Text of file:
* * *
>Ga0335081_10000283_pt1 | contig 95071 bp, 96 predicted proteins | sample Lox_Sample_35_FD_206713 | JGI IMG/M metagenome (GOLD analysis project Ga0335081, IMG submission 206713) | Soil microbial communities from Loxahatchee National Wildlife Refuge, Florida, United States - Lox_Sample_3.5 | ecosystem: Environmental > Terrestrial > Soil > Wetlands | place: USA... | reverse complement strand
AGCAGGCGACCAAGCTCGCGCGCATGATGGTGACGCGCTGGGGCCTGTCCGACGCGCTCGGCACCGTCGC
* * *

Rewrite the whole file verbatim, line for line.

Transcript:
>Ga0335081_10000283_pt1 | contig 95071 bp, 96 predicted proteins | sample Lox_Sample_35_FD_206713 | JGI IMG/M metagenome (GOLD analysis project Ga0335081, IMG submission 206713) | Soil microbial communities from Loxahatchee National Wildlife Refuge, Florida, United States - Lox_Sample_3.5 | ecosystem: Environmental > Terrestrial > Soil > Wetlands | place: USA... | reverse complement strand
AGCAGGCGACCAAGCTCGCGCGCATGATGGTGACGCGCTGGGGCCTGTCCGACGCGCTCGGCACCGTCGC